Almost forty degrees in the afternoon on a Delhi Saturday normally means the roads won’t whisk anyone who can help steer clear of them, but Jantar Mantar is expecting at least 1500 people in response to the Anonymous Occupy India call to protest against the recent shutdown of sites like piratebay.com, vimeo, isohunt.com, etc, by major internet supplier circuits within the country – or so claims their Facebook events page. A sweaty-templed volunteer, who’s bustling around looking extremely harried, attempts to cater to the small line of participants gathering in front of him. He hands out paper print-outs of Guy Fawkes masks – which have spaces for eyes scissored out and a flimsy elastic string to hold them to the face – and simultaneously tries to inform, “I know what the Facebook page says, but balancing out ratios, I can say we can expect around 300-400 protesters to turn up.”
So a crowd of approximately fifty waits. Sure, there are those who made it a point to follow the tentatively suggested dress-code of an all-black garb, men and women in tees, there’s even one guy behind the desk in something that too-closely resembles a pair of boxers, but it seems like more than half of this crowd comprises of media persons purposefully handling multiple-lens cameras, or notebooks, milling around expectantly for a deluge of protesters, who, as time passes, never turn up. Unfazed, the present gathering forms a masked, black-swathed barrier and raises banners and placards bearing messages like, “Stand for what’s right, even if you have to stand alone”, “Raise your voice, save your voice”, and sloganeer compatible exhortations.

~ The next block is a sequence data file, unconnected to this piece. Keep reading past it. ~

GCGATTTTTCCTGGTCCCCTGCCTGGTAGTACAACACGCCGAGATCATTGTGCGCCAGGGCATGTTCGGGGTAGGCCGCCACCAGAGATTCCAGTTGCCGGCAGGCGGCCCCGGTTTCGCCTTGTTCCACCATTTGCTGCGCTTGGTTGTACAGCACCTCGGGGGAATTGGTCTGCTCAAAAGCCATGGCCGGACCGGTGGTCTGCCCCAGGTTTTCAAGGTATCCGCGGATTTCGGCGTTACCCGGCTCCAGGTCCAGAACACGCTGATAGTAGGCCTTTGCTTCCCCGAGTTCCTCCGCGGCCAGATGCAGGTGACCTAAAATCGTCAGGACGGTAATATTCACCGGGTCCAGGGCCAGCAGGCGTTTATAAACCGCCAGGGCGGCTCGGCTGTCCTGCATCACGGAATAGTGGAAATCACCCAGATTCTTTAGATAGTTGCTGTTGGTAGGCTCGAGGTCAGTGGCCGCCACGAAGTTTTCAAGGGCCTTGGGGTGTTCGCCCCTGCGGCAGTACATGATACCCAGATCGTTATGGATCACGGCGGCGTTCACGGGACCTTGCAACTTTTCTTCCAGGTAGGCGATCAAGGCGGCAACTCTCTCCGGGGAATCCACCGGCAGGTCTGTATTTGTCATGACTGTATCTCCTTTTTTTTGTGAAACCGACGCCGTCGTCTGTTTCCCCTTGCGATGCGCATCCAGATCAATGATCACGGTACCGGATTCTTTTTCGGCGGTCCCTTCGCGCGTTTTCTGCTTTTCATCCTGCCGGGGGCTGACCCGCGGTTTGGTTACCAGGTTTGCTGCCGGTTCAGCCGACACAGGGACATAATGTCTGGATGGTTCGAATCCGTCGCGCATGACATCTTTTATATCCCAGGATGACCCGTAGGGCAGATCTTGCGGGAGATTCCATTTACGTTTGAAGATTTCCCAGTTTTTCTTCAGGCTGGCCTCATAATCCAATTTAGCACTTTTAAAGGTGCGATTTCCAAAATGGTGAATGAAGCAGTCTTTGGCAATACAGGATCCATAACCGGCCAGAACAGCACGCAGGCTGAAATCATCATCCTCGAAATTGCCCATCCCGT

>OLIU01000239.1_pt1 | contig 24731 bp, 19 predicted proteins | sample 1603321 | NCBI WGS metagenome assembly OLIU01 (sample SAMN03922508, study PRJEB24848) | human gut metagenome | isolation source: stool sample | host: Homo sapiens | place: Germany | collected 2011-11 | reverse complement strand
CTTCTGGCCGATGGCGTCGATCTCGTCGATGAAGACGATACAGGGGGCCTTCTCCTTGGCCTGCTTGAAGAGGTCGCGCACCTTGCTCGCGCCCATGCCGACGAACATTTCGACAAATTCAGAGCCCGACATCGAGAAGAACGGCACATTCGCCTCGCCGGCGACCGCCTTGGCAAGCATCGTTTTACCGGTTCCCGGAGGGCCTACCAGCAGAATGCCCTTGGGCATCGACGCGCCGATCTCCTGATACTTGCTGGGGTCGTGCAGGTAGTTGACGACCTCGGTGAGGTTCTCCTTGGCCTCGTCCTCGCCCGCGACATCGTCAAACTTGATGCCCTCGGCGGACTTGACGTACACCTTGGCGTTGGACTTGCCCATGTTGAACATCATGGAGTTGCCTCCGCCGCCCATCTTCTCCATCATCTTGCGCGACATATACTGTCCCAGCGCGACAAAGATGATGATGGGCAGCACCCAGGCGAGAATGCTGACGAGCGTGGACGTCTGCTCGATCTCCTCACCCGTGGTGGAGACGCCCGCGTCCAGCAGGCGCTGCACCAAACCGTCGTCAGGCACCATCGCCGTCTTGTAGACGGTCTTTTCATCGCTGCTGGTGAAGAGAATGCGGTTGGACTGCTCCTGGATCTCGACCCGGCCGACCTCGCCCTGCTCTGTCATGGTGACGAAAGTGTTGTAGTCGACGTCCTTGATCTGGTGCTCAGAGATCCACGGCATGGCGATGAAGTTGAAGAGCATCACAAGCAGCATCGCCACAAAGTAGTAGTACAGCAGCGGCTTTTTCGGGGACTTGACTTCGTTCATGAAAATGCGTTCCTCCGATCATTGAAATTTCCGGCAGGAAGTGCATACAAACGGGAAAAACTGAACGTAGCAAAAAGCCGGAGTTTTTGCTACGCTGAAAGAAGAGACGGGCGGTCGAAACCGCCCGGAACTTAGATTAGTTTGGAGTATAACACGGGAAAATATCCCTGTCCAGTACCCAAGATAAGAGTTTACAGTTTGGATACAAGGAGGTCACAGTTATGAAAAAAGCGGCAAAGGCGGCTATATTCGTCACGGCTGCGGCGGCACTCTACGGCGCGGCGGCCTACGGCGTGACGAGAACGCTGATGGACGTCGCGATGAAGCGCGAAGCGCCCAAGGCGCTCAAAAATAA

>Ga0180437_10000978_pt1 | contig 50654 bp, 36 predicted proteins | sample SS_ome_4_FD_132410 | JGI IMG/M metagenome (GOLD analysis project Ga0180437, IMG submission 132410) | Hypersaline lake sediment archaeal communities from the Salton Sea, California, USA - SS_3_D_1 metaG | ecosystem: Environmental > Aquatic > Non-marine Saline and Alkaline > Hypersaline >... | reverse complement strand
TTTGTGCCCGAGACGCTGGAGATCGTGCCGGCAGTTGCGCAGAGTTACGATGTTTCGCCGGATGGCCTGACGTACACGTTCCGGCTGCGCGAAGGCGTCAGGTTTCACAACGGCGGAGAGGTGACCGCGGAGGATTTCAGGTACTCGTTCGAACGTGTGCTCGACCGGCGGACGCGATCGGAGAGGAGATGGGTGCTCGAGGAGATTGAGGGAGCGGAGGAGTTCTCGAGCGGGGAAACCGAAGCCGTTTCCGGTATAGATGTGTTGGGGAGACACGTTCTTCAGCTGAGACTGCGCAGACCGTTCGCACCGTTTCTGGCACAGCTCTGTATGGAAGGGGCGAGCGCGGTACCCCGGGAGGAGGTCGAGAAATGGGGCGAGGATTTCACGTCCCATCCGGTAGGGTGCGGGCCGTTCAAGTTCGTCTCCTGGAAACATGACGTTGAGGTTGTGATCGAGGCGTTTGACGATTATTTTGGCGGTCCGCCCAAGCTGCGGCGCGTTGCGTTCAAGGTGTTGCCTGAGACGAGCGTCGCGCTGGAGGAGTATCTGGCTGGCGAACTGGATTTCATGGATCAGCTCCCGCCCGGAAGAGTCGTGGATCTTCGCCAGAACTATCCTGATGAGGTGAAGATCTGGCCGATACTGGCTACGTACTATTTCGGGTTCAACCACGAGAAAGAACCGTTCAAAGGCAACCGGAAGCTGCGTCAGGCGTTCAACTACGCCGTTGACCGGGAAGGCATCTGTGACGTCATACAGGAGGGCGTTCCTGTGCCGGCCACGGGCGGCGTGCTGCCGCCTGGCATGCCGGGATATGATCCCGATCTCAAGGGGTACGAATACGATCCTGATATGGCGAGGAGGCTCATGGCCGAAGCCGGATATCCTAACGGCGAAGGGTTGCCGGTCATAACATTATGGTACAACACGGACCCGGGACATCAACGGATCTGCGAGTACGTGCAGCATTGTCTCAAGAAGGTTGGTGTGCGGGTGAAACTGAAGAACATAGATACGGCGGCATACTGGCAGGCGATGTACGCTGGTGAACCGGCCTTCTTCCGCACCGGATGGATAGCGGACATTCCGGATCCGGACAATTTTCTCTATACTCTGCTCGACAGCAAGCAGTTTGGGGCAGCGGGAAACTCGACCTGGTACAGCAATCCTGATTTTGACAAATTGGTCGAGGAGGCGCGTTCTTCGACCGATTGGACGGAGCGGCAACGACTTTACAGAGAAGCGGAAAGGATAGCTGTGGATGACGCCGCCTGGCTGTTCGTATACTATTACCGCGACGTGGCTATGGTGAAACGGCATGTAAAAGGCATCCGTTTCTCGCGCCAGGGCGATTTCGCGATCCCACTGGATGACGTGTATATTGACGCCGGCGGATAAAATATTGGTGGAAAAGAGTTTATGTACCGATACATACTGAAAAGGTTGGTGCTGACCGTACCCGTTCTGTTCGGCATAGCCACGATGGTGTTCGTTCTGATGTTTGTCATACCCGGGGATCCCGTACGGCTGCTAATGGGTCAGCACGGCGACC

“The idea is that the government should be afraid of people, not the other way round. Such blanket bans of websites isn’t something we can take lying down. Moreover, the file-sharing sites are not used to share only movies, but are also a huge resource of educational videos,” reasons Saurav, one of the participants, most of whom are willing to comment only insofar as their identities remain concealed. At the most, they concede to revealing first names. A volunteer explains they prefer to remain unknown not just because they want to keep in tandem with the idea of Anonymous, which initiated the movement, but also because they don’t want to misleadingly present to the public, by revealing only certain names, an image that there is an hierarchy at work – for each participant is equally involved and important. They are also intent on dispelling the belief that Anonymous is hacking government websites. “To use the word hacking to describe what they’re doing would be to employ a misnomer,” he says. “They’re using DDoS, short for Distributed Denial of Service, which doesn’t cause any direct damage or intervention with the data on the target sites, but people are unable to access the sites due to a massive traffic directed towards it.”